• Manage your stress (see below).
Managing stress and erectile dysfunction
Finding ways to manage your stress can help reduce your erectile dysfunction. You might expect your stress levels to be high during the big life changes that include moving house, being made redundant, changing jobs or being promoted, a change in your relationship (for example a new relationship, separation, divorce, or you are about to become a father). When dealing with these major life events, erectile dysfunction can be fairly common, but your erectile dysfunction should resolve itself as you settle into your life change. You can be more accepting of a temporary situation when you know what is causing your impotence.
When you are under continuous stress, the warning signs might not be obvious. They include emotional reactions like irritability or anger. They can also include physical responses like excessive sweating, changes in your bowel movements and disrupted sleeping patterns. Behaviourally, you may find that habits become excessive or that you procrastinate doing trivial tasks. Erectile dysfunction is one indicator that your stress level is high.
Managing stress can be achieved in several ways. By implementing some of the lifestyle issues above, you may find that this is sufficient to help you cope with the situation (even though the negative situation still exists). It may also reduce the frequency of your erectile dysfunction.
Without pro-actively dealing with your stress, you continue to produce adrenaline and experience the mental and physical effects of this hormone (erectile dysfunction being one of them). Common strategies to manage stress include:
• Talking to others about your problem (off-loading),
• Delegating some of the tasks,
• Problem-solving the situation to eliminate any perceived obstacles,
• Altering your own beliefs and expectations about the situation,
• Finding way to vent your emotions e.g. exercise,
• And learning to relax.
Treating depression and erectile dysfunction
When going through big lifestyle changes, depression can be a common reaction. Sexual arousal is normally lowered by depression. This is because you are not generating enough of the chemicals necessary to stimulate the essential nerve pathways between your brain and your sex organs. Your arousal levels can be low or non-existent depending on the severity of your depression. Those with erectile dysfunction can then develop a further reactive depression (and anxiety) because of the helplessness of your condition
Depression is commonly treated with medication and can be helped with therapy. But there are many strategies that can help you lift your mood and sense of optimism. Some of these strategies are listed above (Lifestyle issues and Managing stress) and involve you:
• Challenging your negative thoughts to elevate you out of your depression
• Setting small achievable goals can give you a feeling of success and help you focus away from your “dark cloud”.
• Scheduling goals can help you to re-connect with a moderate level of responsibility where you are in charge. Often depression can be caused by a sense of over-responsibility.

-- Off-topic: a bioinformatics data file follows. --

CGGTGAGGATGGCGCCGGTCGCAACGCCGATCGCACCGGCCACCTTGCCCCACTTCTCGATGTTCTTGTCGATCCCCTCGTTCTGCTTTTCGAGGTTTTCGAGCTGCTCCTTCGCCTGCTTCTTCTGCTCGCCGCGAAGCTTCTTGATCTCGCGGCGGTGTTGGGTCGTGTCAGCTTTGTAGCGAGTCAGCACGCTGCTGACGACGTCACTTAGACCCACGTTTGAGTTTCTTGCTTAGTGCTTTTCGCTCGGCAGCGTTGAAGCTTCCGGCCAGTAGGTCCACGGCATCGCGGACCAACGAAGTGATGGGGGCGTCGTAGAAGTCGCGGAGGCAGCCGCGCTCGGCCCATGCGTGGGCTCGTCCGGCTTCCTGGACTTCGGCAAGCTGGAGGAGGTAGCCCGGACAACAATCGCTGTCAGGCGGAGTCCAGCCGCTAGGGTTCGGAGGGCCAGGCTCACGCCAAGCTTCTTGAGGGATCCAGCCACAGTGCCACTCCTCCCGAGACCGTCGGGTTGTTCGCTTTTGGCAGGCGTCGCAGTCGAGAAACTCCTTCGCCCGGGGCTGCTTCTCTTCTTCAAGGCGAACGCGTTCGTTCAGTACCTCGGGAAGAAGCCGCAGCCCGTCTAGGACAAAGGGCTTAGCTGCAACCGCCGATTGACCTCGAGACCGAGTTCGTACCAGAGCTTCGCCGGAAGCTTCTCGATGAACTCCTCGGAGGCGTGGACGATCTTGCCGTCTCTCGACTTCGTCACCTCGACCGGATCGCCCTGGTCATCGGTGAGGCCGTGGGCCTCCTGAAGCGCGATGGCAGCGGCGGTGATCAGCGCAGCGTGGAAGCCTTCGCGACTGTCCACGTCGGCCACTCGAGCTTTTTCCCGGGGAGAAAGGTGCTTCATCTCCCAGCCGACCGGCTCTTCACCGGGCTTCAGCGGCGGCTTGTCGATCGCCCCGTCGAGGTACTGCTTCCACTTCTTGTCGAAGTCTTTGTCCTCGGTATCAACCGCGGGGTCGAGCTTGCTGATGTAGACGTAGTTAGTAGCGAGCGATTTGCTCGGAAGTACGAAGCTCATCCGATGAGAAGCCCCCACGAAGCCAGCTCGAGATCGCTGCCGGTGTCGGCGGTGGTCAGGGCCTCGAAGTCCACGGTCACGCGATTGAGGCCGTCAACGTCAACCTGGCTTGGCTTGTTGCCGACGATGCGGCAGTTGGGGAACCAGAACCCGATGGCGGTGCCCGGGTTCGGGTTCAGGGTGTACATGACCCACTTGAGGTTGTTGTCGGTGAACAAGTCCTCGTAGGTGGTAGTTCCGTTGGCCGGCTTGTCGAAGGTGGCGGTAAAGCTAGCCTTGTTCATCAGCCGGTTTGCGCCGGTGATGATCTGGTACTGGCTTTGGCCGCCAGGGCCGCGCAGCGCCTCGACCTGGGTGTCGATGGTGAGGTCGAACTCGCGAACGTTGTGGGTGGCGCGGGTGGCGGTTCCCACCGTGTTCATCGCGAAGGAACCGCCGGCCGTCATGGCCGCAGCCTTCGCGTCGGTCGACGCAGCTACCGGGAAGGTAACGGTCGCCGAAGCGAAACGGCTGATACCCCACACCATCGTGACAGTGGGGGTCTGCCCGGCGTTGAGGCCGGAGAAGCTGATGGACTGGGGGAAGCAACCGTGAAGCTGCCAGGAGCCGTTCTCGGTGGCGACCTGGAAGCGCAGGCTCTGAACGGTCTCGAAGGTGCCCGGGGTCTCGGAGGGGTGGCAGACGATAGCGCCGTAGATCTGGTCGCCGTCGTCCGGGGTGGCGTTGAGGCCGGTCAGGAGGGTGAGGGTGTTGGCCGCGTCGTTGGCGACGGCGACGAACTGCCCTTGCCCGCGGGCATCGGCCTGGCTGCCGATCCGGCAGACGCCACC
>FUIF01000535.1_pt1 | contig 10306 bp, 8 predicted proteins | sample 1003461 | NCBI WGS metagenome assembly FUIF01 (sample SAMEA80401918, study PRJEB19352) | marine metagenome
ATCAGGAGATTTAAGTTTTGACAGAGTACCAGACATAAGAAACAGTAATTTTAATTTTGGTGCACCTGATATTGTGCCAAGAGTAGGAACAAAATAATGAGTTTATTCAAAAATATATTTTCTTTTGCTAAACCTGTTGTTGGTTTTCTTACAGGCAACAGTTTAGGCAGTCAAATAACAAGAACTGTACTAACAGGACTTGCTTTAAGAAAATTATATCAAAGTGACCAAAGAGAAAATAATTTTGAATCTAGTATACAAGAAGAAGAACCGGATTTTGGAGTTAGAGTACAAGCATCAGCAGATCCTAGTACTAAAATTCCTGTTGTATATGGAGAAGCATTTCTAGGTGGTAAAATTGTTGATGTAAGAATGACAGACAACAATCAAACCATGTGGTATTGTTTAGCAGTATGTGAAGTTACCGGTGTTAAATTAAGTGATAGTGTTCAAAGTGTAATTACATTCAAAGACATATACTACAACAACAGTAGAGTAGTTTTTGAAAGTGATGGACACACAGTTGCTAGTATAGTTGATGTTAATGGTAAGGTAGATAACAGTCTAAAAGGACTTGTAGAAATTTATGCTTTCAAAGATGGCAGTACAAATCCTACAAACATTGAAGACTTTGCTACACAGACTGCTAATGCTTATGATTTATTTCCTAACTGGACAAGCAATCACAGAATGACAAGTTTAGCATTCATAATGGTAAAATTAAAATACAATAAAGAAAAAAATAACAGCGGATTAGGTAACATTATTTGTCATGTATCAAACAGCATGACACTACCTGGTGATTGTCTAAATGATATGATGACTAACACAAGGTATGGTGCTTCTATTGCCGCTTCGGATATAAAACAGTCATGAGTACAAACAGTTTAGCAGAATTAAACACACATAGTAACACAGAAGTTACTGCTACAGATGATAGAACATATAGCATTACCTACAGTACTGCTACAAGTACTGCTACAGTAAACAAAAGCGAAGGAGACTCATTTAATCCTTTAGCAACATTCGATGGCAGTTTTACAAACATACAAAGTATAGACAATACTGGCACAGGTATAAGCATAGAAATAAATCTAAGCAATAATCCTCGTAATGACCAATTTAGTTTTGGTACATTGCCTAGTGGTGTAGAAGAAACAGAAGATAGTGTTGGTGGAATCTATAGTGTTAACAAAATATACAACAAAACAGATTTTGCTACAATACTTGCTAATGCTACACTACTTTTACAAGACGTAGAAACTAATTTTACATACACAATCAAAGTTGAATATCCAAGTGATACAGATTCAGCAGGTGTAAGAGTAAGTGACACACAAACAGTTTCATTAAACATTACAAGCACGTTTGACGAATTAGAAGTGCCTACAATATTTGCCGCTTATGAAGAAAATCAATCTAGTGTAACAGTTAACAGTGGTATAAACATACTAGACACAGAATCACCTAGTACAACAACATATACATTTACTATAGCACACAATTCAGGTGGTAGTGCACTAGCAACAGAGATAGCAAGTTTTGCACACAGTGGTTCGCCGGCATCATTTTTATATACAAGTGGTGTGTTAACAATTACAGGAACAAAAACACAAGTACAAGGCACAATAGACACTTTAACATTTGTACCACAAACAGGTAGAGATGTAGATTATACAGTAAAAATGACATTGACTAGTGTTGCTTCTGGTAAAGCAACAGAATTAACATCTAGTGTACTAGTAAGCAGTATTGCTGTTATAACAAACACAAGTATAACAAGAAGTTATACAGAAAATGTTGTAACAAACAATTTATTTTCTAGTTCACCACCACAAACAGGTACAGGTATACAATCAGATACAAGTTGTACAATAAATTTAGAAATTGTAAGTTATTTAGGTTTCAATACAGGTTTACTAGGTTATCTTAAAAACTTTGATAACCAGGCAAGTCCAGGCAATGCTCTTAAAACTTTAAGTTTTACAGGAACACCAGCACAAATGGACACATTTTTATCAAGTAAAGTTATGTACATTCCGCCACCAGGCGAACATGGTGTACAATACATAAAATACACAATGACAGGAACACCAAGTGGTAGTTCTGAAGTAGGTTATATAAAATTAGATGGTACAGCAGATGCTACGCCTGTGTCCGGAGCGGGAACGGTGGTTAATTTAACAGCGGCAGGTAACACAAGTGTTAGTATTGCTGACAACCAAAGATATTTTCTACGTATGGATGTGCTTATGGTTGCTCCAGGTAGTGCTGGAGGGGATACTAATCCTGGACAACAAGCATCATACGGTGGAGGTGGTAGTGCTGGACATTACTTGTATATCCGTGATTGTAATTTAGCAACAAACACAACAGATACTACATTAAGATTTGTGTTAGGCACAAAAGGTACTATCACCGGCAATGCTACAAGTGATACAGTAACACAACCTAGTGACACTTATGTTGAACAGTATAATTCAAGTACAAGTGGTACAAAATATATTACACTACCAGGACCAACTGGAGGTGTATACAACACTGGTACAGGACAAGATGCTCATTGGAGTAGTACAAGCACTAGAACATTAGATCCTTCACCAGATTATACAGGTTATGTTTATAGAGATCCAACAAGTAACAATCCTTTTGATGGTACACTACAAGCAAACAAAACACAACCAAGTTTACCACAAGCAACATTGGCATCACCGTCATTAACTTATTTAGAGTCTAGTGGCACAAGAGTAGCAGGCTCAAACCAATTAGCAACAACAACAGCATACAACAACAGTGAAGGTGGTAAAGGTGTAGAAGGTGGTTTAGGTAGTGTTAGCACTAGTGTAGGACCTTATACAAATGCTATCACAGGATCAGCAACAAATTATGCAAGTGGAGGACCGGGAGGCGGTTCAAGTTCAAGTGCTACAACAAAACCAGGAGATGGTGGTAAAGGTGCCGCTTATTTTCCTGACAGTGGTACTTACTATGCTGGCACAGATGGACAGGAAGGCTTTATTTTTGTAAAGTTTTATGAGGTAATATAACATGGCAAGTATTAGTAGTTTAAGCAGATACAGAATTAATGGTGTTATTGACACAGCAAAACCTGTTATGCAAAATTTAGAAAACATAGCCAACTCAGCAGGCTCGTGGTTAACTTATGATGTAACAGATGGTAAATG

• Setting daily goals can also help you to establish a routine. Rumination is common with depression but spending time dwelling on the negatives can pull you down further. Even if you are aiming for a daily 15 minute walk, the exercise can boost your endorphins and help lift your frame of mind.
Treating anxiety and erectile dysfunction
As already mentioned, any negative emotion such as anxiety produces the same stress chemicals that can inhibit your arousal and interfere with nerve signals from the brain to the sexual organs. Your anxiety can be related to non-sexual issues; external events that are dulling your arousal levels e.g. worrying about redundancy. The anxiety can affect many aspects of your life with your erectile dysfunction is one symptom. Medication or therapy is commonly used to treat anxiety, but there are many techniques that can help you cope with your anxiety.
Some of these strategies are listed above (Lifestyle issues, Managing stress and Treating depression). Other techniques include:
• Learning relaxation techniques that involve slow, deep abdominal breathing that can help you to ease your physical tension.
• Relaxation techniques can be used with visualisation, where you imagine yourself confidently coping with the situations that are causing you to feel anxious.
• Using this process will help you recognise your anxious negative “self talk”. You can then learn to transform it into believable positive self talk e.g. change “I won’t get this job” into “I have the skills to succeed in this interview”.
Your anxiety can be specific to sexual issues creating a form of sexual performance anxiety. High expectations about your sexual performance can come from a variety of sources. Media portrayal of masculinity can filter down into male youth culture setting up an unrealistic sexual role that you are expected to fulfil. These expectations can be brought into your first sexual encounter as a goal-driven, highly-charged experience (even though you may not really know the ropes yet!) And when it doesn’t go to plan, your perfectionism stores the negative event only to throw up the negative emotion (anxiety) in your future sexual experiences.
If your sexual performance isn’t working for you, consider changing the nature of your performance. Some the strategies above (Lifestyle issues, Managing stress and Treating depression) can help you learn how to relax and approach sex in a different way. The breathing techniques and visualisation of arousal are essential to access a more relaxed state so that your arousal can encourage communication between your brain and sexual organs. In your mind anything that you want to imagine yourself doing will help you.